After realizing the name matches Hogarth’s, Mansley rents a room from Annie Hughes so he can question and spy on the boy in hopes of finding out about The Iron Giant. Mansley consistently harasses Hogarth for any information about the robot until Hogarth can escape the paranoid man and play with the robot.
The robot eventually becomes hungry and Hogarth tries to help him find metal to eat. All the two find is a beat up car on the side of the road that Dean is about to haul off to his scrap yard. The boy and his giant robot follow Dean to the scrap yard. That night Hogarth talks to Dean about the robot, but Dean reluctantly lets him stay. Even when Mansley calls in the military to investigate Dean’s scrap yard, Dean is able to hide the giant robot by pretending he is scrap.
Hogarth and the robot spend lots of time together. The robot begins to learn to communicate with Hogarth more. One day the robot sees a deer shot by local hunters and the deer dies. The robot learns from the boy about death and it makes The Iron Giant sad but Hogarth teaches the robot that they have souls and souls do not die.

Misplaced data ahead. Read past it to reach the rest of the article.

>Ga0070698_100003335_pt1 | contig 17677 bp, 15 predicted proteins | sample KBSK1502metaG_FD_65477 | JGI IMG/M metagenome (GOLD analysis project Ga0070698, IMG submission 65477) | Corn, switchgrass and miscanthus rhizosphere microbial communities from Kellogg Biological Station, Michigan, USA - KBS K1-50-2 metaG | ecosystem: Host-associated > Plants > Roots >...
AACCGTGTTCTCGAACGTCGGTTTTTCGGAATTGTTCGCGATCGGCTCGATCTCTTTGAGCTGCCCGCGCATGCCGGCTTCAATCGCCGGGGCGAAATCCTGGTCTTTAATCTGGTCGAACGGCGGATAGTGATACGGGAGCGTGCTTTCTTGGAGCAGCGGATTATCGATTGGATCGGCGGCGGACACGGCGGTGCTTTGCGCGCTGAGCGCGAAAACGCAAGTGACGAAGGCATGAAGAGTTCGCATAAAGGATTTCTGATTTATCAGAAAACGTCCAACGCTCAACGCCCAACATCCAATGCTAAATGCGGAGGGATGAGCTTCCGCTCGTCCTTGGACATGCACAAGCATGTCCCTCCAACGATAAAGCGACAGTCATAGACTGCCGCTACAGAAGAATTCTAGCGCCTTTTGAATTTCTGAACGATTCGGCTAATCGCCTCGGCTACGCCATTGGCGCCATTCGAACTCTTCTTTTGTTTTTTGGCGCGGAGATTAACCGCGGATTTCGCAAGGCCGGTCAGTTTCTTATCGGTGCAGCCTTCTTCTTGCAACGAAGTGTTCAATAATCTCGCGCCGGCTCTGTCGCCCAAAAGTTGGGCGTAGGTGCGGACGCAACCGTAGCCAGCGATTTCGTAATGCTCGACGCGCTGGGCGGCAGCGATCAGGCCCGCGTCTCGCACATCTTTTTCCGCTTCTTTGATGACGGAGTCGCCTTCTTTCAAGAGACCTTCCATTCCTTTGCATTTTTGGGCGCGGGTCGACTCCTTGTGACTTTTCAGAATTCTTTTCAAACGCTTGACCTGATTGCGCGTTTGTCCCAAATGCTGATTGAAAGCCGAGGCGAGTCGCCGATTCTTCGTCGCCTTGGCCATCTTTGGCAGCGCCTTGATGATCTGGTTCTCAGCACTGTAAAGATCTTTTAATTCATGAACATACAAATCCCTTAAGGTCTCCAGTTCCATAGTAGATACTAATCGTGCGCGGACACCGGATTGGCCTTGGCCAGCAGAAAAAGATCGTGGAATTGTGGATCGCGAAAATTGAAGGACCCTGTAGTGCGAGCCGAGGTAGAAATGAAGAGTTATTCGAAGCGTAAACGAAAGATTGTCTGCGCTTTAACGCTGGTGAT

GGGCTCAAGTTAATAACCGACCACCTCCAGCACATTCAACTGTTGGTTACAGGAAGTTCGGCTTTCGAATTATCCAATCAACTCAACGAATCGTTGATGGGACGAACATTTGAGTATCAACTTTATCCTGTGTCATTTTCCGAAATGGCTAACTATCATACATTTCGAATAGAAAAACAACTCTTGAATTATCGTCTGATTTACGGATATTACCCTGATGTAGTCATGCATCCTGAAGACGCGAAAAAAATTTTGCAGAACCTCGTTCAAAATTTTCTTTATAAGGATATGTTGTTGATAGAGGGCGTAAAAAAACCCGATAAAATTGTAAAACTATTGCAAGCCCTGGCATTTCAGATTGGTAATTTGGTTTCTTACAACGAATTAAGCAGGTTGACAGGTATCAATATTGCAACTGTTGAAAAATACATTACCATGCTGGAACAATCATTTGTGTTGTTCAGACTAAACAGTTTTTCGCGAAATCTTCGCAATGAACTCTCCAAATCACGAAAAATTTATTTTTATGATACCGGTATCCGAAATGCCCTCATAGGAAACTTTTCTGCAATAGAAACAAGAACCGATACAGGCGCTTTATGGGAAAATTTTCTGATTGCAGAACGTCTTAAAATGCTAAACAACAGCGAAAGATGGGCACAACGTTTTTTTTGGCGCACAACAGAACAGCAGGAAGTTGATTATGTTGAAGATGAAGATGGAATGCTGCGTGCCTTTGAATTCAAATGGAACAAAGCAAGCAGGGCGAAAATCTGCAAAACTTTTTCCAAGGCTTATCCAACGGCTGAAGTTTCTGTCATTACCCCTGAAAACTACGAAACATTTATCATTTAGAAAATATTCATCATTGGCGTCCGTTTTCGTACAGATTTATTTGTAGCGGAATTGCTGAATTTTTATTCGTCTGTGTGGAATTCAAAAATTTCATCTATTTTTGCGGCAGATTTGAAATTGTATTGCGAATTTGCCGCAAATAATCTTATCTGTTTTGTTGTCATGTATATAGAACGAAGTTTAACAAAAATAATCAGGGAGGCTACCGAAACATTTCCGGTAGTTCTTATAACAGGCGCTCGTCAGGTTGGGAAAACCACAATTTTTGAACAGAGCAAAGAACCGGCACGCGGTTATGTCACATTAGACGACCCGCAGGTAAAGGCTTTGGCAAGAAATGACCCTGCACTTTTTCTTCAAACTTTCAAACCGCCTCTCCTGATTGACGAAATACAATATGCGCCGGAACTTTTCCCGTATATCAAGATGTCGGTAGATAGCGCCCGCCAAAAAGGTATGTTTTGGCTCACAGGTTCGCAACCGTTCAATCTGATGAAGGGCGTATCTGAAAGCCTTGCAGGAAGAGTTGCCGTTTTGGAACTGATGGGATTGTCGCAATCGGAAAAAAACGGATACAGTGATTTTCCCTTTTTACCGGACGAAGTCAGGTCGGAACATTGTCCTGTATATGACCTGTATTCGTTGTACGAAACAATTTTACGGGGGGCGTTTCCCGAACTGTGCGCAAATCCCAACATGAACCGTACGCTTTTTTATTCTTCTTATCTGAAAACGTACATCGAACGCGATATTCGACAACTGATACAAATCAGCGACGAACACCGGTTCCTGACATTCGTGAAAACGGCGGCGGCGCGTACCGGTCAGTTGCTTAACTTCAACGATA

While The Iron Giant and Hogarth play, Hogarth pretends to shoot the giant with his toy gun. The robot’s eyes turn red and shoot a ray at Hogarth when he sees the gun. Dean grabs Hogarth before the robot can hurt the boy and reprimands the robot. The robot becomes upset after realizing he almost hurt his friend and runs away. After The Iron Giant leaves, Dean realizes the robot was only acting defensively when he saw a gun. Dean and Hogarth take a motorcycle to try to catch up to the robot after realizing the robot wasn’t trying to hurt anyone.
Two boys in the town hold onto a ledge of a building after spotting the robot. When the boys yell out for help, the giant robot hears their cries and saves the two boys in front of the town’s people. After saving the boys, Mansley spots the robot in the town just as the military is about to give up and leave. Mansley orders the military to head back to the town and attacks the robot.